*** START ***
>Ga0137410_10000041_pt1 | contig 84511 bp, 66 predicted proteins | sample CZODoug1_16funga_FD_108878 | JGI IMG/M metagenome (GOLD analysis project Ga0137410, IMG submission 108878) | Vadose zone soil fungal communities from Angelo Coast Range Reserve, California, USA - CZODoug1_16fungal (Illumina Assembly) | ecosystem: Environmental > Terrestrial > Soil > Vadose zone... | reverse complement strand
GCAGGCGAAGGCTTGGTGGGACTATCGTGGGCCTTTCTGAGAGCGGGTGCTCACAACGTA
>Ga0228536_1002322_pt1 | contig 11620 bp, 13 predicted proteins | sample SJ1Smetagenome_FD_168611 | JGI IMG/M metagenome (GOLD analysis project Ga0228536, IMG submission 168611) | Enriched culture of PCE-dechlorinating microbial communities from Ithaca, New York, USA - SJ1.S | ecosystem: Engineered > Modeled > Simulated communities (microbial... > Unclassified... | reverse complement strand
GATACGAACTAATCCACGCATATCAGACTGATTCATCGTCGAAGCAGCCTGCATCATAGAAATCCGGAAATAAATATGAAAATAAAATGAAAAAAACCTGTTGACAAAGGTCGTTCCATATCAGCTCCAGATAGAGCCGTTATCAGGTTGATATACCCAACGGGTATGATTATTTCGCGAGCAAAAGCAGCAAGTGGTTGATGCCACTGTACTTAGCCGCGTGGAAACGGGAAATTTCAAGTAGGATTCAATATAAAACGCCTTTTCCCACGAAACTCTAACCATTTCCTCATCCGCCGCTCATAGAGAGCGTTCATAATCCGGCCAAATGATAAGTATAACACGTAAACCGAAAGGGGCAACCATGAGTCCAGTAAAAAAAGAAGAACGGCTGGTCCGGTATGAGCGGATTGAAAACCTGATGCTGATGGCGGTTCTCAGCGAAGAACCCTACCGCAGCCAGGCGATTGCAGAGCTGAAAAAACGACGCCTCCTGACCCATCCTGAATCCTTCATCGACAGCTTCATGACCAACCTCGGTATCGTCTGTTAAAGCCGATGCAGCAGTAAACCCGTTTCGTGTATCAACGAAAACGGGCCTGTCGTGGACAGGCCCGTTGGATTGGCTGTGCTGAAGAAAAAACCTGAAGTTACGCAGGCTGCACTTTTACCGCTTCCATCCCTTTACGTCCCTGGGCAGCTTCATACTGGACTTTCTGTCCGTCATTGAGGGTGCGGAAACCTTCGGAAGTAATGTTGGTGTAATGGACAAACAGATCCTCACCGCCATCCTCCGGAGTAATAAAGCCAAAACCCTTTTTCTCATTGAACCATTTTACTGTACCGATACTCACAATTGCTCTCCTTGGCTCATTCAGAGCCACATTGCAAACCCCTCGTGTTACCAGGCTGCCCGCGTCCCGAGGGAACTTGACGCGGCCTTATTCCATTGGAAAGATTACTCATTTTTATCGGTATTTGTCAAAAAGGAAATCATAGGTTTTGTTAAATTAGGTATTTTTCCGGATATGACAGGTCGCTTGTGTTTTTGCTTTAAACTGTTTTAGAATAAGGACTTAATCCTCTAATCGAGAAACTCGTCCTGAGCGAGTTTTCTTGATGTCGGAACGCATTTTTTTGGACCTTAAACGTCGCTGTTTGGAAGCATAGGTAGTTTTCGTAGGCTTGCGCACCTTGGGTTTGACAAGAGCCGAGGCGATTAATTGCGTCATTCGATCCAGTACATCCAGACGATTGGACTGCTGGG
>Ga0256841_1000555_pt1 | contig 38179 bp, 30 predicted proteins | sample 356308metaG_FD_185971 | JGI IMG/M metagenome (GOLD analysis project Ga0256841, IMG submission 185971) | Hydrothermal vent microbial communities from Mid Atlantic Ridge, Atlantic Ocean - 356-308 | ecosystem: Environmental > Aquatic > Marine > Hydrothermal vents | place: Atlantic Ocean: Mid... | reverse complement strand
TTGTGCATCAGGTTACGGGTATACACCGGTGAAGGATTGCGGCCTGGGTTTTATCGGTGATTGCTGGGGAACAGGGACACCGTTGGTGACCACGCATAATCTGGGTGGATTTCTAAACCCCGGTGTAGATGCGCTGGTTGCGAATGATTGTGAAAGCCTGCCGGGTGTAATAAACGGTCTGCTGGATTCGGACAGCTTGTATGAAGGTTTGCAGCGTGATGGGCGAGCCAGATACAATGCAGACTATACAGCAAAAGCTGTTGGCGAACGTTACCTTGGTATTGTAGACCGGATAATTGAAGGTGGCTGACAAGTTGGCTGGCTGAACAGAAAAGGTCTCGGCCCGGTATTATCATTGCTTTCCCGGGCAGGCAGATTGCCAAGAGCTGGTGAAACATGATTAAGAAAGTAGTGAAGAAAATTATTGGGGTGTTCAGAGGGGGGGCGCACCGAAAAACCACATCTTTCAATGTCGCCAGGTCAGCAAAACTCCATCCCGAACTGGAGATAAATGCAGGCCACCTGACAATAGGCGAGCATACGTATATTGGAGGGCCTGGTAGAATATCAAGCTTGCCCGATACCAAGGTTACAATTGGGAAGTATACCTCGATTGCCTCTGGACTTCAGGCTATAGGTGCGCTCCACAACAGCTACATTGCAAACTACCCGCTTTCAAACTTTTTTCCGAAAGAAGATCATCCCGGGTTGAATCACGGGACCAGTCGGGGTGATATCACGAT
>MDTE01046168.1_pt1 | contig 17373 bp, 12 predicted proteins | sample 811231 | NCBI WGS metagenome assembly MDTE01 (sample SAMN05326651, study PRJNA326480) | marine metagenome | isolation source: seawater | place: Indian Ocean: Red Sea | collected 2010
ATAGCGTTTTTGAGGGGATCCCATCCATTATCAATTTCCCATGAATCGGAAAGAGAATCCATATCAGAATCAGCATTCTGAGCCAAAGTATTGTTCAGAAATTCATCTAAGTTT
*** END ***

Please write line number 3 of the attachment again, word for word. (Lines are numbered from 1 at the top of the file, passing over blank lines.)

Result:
>Ga0228536_1002322_pt1 | contig 11620 bp, 13 predicted proteins | sample SJ1Smetagenome_FD_168611 | JGI IMG/M metagenome (GOLD analysis project Ga0228536, IMG submission 168611) | Enriched culture of PCE-dechlorinating microbial communities from Ithaca, New York, USA - SJ1.S | ecosystem: Engineered > Modeled > Simulated communities (microbial... > Unclassified... | reverse complement strand